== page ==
When you choose eyeglasses, you need to think carefully about the type of material you choose because there are a bevy of materials to choose from. Options include beryllium, memory metal, stainless steel, various plastics, nylon, and more. Each material behaves differently, and rather than try to make your choice in the heat of the moment when your eye doctor presents you with different frames, you should have some understanding of your options before you go into the situation.
If you live by the ocean or spend a lot of time out on the ocean, you want to look for a frame material that will not corrode. Beryllium is a lightweight metal that resists corrosion better than other metals. This makes it a good choice for anyone who lives or has to work in a corrosive environment.
If you are hard on your glasses, then you need a material that will stand up to rough wear. Children, for example, are notoriously tough on their glasses. Memory metal will bend back to its original shape when bent. Thus, when kids get in pillow fights, sibling wrestling matches, or engage in other activities that could mangle eyewear, the glasses should bounce back to their original shape.
If you have metal allergies, but you like the style of metal frames, then titanium is a good choice because it is hypoallergenic. In fact, titanium reacts so little with the human body, that it is a common material used in knee or hip replacements. Titanium is also a lightweight metal, so if your eyeglasses give you fatigue after long wear, titanium is an option that can stay comfortable no matter how long you wear them each day.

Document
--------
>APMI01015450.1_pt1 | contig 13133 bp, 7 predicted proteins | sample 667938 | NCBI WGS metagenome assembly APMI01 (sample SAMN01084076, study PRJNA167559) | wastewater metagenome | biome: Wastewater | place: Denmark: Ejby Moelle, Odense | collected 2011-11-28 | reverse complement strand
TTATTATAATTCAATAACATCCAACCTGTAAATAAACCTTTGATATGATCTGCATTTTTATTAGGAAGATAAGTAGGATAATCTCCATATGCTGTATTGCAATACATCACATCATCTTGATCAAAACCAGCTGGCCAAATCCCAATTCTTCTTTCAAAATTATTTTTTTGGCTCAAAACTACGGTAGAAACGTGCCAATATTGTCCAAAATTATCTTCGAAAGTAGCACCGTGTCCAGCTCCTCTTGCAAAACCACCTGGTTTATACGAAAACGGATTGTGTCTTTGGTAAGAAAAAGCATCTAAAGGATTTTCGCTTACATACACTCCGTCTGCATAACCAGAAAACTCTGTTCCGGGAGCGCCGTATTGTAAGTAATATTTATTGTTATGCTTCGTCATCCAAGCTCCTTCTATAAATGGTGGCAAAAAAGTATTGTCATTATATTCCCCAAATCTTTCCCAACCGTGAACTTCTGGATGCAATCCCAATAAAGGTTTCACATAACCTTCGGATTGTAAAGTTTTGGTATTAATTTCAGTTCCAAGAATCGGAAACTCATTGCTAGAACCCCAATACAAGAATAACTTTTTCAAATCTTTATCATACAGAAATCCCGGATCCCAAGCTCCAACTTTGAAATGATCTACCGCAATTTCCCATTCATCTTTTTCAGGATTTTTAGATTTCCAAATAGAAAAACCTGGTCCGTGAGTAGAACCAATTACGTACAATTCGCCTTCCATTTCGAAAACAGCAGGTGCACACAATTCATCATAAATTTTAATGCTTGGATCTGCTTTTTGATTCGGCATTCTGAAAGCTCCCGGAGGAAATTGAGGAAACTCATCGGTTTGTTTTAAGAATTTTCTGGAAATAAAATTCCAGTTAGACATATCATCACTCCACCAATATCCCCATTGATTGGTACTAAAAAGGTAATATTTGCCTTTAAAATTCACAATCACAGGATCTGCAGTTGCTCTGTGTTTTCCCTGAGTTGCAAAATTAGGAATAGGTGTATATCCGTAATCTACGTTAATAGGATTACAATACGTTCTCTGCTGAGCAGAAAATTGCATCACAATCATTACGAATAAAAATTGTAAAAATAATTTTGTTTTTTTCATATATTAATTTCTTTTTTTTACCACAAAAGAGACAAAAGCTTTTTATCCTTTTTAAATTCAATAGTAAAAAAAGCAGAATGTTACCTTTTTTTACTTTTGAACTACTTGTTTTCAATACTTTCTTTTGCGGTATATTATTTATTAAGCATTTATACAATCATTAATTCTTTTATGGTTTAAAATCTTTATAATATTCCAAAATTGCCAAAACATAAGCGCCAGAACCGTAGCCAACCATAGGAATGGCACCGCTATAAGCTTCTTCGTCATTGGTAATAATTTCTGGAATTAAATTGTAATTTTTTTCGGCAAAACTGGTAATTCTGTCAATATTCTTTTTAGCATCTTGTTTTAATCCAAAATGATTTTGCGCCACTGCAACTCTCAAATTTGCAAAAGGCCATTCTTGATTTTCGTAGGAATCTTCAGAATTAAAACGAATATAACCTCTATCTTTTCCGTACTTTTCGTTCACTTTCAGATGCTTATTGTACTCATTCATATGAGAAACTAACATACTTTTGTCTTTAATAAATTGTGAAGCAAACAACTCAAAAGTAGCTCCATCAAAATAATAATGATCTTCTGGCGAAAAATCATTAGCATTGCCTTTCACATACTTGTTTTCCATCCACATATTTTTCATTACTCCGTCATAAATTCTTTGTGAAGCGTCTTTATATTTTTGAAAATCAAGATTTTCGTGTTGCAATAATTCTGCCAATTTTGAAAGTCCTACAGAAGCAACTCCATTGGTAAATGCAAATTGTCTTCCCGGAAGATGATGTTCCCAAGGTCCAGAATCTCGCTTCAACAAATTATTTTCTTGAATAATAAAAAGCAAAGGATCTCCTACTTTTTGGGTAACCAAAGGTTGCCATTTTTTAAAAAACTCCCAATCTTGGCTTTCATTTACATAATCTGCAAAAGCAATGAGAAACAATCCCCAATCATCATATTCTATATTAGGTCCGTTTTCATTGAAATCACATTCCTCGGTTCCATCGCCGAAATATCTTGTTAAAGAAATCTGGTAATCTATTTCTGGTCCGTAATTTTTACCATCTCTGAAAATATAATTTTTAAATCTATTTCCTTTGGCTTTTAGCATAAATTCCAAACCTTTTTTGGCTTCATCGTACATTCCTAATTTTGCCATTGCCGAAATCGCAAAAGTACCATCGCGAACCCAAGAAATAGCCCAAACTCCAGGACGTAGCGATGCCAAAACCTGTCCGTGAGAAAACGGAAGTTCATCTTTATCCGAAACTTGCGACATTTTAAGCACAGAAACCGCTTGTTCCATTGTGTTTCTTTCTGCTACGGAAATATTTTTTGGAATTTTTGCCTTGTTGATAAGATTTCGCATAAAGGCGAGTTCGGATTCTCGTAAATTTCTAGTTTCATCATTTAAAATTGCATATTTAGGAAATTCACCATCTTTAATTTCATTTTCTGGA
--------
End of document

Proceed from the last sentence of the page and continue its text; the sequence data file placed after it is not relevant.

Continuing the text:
Some plastics do not do well when exposed to heat. For example, if you leave your glasses in the car, the heat from the car can cause your frames to warp and change shape. Some plastics also get brittle when exposed to cold temperatures and can degrade under sunlight. Nylon is more stable and flexible than other plastics, so it makes a good choice for people who live an active lifestyle and/or spend a lot of time outdoors where temperature extremes and sun exposure would be more of a concern.
Style should not be the only consideration when you choose a pair of frames for your eyeglasses. Discuss allergies, acidic skin, problems you have had with past frames, the type of activities you like to engage in, and any other factors that you think might affect your eyeglass comfort. Having this conversation with your eye doctor and inquiring about frame materials that you think will work well for your needs will help you to make sure that you get eyeglasses that will keep you comfortable. Click for more information.